The Moor – The Moor
It now seems fitting that I chose to review Sacrifice to Survive during our recent content contest, because I’ve lately been hearing more bands mixing in some modern elements to go along with the typical sound metalheads expect. Now, courtesy of Lion, I’m reviewing another such album. This one is pretty good, but with one major problem.
Sometimes I’ll hear an album, enjoy it while I’m in the process of listening to it, and then start to forget about it immediately after. This happened to me the first two times I heard The Moor, the self-titled 5 song EP that marks the debut of this band from Venice. I remembered some small details about the music and the singer’s voice along with the overall style of the band, but trying to remember full songs just wasn’t happening. It eventually ended up sticking after several attempts, but I think the problem is I was having a hard time getting excited about anything I was hearing, so my mind was being a bit lazy.
The big thing that really sticks out to me with this release is in terms of execution everything ranges from fairly good to outstanding (the production in particular is flawless), but while the songwriting is not bad at all, nothing really impresses me. I think it has the problem that a lot of modern bands do, in that it tries so hard to be so crisp and clean that there just isn’t much of a creative spark within the music. Most of it is rather laid back, with many slower sections that are clearly meant to be more accessible, while the more interesting heavy sections are limited to short bursts. The main genre is progressive metal, but along with all the modern/alternative influences that dominate most of the songs, there’s the occasional extreme metal section. Like a particular riff on “Before Abigail” that brings Opeth to mind, except there aren’t any harsh vocals here.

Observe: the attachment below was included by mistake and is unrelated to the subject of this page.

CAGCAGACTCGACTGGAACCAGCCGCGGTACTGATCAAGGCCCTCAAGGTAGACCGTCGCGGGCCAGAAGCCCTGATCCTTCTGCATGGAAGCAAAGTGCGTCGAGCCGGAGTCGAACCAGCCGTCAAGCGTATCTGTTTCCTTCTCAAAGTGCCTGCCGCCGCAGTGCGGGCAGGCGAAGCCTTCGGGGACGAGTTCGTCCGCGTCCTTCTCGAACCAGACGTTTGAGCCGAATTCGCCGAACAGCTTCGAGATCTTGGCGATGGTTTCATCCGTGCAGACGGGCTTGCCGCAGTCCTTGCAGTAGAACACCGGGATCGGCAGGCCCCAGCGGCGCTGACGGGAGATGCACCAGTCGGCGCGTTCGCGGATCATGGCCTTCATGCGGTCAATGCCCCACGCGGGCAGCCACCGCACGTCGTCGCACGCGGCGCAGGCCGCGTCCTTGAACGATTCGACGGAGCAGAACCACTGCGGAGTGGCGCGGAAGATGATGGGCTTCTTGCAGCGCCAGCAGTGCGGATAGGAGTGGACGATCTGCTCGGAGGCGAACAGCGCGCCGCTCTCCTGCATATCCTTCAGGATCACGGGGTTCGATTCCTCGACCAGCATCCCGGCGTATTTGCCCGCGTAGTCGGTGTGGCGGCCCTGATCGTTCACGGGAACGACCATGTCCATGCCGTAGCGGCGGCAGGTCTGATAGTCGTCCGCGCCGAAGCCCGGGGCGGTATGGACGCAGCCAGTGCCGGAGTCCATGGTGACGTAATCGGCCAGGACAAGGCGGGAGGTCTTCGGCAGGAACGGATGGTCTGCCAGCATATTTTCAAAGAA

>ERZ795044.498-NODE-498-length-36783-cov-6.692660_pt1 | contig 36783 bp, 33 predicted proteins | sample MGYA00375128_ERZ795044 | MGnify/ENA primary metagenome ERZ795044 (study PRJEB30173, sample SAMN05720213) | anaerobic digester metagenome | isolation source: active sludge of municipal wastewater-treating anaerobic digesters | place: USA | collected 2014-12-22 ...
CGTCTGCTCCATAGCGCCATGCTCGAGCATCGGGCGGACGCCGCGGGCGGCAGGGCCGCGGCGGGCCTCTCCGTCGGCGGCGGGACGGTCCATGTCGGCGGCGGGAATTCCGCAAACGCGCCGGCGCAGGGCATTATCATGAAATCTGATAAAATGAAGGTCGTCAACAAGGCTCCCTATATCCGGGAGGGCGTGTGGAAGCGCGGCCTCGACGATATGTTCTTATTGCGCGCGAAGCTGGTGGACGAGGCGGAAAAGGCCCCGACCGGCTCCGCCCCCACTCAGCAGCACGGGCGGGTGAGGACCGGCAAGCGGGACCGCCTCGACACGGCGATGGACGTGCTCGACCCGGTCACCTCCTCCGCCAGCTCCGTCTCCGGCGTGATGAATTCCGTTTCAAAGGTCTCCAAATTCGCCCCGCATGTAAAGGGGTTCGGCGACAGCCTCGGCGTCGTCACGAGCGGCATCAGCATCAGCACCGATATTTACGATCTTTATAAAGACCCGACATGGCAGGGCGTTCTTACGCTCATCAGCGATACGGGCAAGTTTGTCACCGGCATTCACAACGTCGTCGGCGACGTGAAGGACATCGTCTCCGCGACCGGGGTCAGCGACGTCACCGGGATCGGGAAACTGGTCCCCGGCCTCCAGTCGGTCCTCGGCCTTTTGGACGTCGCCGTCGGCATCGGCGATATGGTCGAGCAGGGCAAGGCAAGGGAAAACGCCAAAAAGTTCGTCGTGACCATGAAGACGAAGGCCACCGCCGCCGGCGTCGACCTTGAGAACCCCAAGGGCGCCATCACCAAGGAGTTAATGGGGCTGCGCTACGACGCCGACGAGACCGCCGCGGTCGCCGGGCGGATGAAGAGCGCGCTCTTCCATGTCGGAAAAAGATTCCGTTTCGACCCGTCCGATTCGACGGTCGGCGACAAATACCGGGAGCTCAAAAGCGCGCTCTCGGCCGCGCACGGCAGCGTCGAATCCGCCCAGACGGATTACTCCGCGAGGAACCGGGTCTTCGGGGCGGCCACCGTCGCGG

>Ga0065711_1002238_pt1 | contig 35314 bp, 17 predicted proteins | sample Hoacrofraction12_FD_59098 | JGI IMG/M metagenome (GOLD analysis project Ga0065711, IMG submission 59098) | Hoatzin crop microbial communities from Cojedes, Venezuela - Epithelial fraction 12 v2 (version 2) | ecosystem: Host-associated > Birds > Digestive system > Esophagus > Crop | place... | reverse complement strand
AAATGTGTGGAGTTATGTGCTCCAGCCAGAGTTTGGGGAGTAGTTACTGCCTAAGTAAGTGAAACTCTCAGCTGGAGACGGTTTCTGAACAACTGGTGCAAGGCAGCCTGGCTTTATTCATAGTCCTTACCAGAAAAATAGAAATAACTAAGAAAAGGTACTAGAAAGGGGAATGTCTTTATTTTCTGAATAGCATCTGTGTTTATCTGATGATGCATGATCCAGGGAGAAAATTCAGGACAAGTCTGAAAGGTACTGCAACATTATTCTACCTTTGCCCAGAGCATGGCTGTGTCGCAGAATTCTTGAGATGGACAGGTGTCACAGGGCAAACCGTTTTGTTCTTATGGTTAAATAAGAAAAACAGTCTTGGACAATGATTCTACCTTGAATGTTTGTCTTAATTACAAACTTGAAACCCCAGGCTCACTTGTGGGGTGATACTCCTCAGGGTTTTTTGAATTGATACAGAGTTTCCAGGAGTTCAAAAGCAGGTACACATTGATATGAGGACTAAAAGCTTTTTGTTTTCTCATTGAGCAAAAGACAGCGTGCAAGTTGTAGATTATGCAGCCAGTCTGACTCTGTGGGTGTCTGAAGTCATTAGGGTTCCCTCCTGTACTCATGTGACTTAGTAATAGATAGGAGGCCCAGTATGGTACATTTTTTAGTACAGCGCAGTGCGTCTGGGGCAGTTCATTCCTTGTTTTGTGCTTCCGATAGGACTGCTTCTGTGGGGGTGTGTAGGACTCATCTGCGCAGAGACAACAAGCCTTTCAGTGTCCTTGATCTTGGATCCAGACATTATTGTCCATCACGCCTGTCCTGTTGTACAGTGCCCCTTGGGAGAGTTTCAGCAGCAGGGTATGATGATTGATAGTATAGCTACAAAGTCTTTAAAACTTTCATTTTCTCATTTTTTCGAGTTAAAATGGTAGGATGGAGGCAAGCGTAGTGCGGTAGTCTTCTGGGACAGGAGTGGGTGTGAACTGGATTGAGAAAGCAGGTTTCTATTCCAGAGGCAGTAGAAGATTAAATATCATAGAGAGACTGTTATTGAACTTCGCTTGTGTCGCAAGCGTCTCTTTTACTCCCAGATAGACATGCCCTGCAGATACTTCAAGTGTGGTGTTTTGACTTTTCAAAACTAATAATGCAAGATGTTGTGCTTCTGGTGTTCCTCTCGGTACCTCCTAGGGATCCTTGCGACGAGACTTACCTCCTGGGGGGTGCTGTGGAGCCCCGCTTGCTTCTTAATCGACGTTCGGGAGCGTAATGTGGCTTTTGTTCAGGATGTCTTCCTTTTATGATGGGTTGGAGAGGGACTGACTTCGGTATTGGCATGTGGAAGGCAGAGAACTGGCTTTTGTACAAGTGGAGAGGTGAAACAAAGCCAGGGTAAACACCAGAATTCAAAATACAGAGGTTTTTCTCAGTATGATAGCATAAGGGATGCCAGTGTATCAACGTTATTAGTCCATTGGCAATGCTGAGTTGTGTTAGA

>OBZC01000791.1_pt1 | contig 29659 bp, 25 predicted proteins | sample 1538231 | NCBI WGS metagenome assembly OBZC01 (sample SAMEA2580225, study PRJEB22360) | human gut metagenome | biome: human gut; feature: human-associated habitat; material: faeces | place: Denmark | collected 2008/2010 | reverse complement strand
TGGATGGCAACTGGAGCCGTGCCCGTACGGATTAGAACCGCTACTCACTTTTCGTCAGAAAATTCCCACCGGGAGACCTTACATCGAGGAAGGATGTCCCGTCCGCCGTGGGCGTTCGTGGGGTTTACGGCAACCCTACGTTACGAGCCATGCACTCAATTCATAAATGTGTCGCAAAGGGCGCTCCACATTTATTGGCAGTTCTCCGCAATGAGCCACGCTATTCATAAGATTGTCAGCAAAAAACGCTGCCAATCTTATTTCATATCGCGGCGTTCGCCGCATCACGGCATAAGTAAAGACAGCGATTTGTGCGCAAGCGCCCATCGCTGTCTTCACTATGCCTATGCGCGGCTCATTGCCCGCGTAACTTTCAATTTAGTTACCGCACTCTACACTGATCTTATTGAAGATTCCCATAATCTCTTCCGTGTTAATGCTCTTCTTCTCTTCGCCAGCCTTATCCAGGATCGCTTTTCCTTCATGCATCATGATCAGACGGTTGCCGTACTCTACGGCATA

All the songs are fairly good, if unremarkable. Not much really stood out to me, but I’d say “Before Abigail” and “The Road” are probably the two I liked the most. Most songs are mid-tempo, with a mix between some slightly aggressive pieces and the calmer sections with modern trappings. Actually, the brief instrumental portions are heavier and are usually great, but the music isn’t as strong when the vocals enter. The lone ballad is “Venice”, which is nice, but as a fan of ballads I can’t say I expect anyone who doesn’t like them to be overly impressed.
The only real misfire of the album is “Antikythera”, where lead singer Enrico Longhin tries some awkward sounding heavy metal style screams which are very grating on the ears and really bring that song down. The riffs are also a bit chuggier than usual,and the whole song just isn’t good. Otherwise, Enrico is a fairly solid vocalist, with a pretty gruff voice at times. Although he does sing more pleasantly during the softer sections to maintain the level of accessibility. He occasionally tries to sound like how James Hetfield sounds on ballads, and this is when he’s at his worst, and starts to annoy me just a bit. Otherwise, I think he’s a solid singer who gets the job done, but neither improves the band nor makes them worse.
The Moor are definitely a talented band, and this debut EP is definitely good, but it just lacks anything that would really get me excited. Some brief sections are great, but overall I don’t think the band does much to separate themselves from other, often much more interesting bands doing something similar. Hopefully if they make a full length album they will find a way to make it more unique and interesting.
Travis Green’s Rating: 2.75 out of 5